KEVIN HARRIS: Let's continue with this.
TODD FRIEL: If God can create a universe he can deliver his son through a woman's womb.
DR. CRAIG: That was a point I made!
TODD FRIEL: This is the question: You don't believe the Genesis account that the world was created in six days or that Eve was made from Adam's rib, do you? If the Hebrew Bible's stories need not be taken literally why not also accept the New Testament writers took liberties?
PHIL JOHNSON: That is a very perceptive question, and that is the problem with abandoning six-day creation and the story that Adam was a historical person as opposed to some figurative creature that Scripture uses in a poetic fashion. If you don't believe the first chapters of Scripture are to be taken literally, where does your common-sense understanding lie? Where do you start?
DR. CRAIG: Let’s stop right there. That is not a perceptive question; that's a stupid question that is asked. It's the old slippery slope argument that if you take one part of Scripture non-literally then you are committed to taking the remainder of Scripture non-literally. And that is just naive. Hermeneutically, every interpreter of Scripture knows that you have to interpret the Scripture according to the literary genre or type that it is. So, for example, when you're reading the Psalms, you're reading poetry. If the Psalms describe the Lord as riding on the clouds with fire coming out of his nostrils and descending on the Earth, this is obviously a poetic image not to be taken literally. Similarly, no Bible scholar interprets the book of Revelation literally. This is Jewish apocalyptic literature which is full of allegory and symbolism. So to say that the genre of the first eleven chapters of Genesis is not a straightforward scientifico-historical account implies nothing about how you should read the Gospels. In fact, what I went on to say in my answer is the Gospels are a different type of literature than the primeval history of Genesis 1 to 11. The eminent Assyriologist Thorkild Jacobsen described Genesis 1 to 11 as history clothed in the figurative language of mythology – a genre he dubbed mytho-history. By contrast, the consensus among historians is that the Gospels belong to the genre of ancient biography, like The Lives of famous Greeks and Romans written by Plutarch. As such they aim to provide a historically reliable account. I am so encouraged that when scholars in the 19th century and early 20th century began to explore the Gospels and compared them to Greco-Roman myths, what they found was that in fact the Gospels cannot be plausibly interpreted as mythological in nature. What scholars discovered is that the correct cultural background for understanding Jesus of Nazareth was first-century Palestinian Judaism. So these are not documents shaped by pagan mythology; rather, these are ancient biographies like Plutarch's Lives and as such they aim to give a historically reliable report of the life of Jesus of Nazareth. So it is simply fallacious to say that if you take one part of Scripture non-literally that that implies that you have to take the Gospels non-literally. There is a clear line that can be drawn.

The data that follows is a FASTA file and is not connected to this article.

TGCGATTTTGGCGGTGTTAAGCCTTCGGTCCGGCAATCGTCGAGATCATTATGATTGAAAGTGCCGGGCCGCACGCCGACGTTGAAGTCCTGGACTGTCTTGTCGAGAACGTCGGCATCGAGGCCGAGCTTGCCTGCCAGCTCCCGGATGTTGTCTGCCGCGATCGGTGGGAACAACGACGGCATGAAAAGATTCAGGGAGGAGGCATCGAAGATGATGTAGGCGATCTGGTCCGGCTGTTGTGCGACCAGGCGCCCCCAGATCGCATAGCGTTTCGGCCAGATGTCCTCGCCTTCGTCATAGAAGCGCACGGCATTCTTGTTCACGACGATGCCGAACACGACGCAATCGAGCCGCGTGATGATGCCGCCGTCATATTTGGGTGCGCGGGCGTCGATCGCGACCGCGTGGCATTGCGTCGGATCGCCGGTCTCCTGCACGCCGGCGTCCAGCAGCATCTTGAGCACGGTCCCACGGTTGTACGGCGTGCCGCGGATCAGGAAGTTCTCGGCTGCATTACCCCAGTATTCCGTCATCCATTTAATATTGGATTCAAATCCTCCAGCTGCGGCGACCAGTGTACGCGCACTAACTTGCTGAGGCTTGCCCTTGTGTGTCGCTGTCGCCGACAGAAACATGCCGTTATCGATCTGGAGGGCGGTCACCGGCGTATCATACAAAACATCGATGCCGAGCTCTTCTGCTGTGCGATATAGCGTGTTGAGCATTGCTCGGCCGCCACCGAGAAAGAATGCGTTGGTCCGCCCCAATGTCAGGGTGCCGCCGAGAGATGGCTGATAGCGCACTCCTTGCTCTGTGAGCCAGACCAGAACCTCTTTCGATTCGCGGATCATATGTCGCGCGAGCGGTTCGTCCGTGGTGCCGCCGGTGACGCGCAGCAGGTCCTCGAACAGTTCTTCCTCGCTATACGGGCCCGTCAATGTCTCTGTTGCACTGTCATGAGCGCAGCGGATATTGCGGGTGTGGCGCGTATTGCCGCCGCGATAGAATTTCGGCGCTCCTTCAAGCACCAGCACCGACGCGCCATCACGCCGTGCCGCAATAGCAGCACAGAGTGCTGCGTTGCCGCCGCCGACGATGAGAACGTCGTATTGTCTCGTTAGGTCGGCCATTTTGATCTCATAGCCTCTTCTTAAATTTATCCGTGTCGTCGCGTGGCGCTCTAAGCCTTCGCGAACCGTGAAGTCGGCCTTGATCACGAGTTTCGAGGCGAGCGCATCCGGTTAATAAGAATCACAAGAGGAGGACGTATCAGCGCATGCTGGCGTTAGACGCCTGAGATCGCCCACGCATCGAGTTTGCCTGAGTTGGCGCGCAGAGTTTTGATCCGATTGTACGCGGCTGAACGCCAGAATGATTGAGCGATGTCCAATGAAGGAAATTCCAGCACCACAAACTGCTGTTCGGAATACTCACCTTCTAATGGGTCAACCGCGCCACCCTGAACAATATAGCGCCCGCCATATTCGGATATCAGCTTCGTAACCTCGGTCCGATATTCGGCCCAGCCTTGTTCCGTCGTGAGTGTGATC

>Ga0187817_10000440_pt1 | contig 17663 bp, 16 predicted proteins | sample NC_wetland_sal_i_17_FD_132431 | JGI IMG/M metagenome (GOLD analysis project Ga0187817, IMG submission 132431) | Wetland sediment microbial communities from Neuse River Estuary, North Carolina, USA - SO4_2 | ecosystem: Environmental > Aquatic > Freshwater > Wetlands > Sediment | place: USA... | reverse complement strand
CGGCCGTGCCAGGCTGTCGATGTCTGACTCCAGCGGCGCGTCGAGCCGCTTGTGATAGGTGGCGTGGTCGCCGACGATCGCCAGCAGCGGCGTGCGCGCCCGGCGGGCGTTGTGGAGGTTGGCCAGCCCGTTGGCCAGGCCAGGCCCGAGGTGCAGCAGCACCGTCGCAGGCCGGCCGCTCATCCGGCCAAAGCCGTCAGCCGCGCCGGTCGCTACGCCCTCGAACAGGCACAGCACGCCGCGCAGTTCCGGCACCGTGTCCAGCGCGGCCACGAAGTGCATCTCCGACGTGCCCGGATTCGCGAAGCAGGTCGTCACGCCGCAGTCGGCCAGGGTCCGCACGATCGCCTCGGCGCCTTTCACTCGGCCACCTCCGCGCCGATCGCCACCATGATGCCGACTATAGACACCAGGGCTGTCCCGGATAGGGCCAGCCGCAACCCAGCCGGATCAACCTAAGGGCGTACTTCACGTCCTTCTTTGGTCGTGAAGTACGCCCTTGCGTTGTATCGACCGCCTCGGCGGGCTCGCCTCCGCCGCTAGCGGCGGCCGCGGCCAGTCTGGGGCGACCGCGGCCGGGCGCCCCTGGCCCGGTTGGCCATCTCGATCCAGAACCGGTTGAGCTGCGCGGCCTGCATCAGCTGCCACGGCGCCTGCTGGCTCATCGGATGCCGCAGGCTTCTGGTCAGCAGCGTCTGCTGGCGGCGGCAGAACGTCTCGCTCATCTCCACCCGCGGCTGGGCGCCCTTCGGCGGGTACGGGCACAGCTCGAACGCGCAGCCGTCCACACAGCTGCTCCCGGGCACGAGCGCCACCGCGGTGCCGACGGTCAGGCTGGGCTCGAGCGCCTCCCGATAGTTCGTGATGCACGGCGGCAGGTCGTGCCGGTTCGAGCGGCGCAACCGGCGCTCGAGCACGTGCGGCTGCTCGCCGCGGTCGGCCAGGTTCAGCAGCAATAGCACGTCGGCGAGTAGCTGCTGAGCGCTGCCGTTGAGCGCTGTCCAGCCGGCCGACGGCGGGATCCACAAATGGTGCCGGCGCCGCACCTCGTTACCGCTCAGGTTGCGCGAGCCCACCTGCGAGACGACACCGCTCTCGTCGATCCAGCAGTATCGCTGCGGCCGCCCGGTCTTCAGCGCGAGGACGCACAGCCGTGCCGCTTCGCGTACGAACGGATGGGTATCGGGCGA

KEVIN HARRIS: Apparently our brothers here are Young Earth Creationists – six-day creation.
DR. CRAIG: Right.
KEVIN HARRIS: And very Calvinist, too, so you may not get a whole lot of sympathy.
TODD FRIEL: I've listened to the arguments that the first eleven chapters is really not historical narrative. Wait a second. Why did suddenly chapter 12 . . . now we're going to start actually telling you the details, and everything about those first eleven chapters is historical.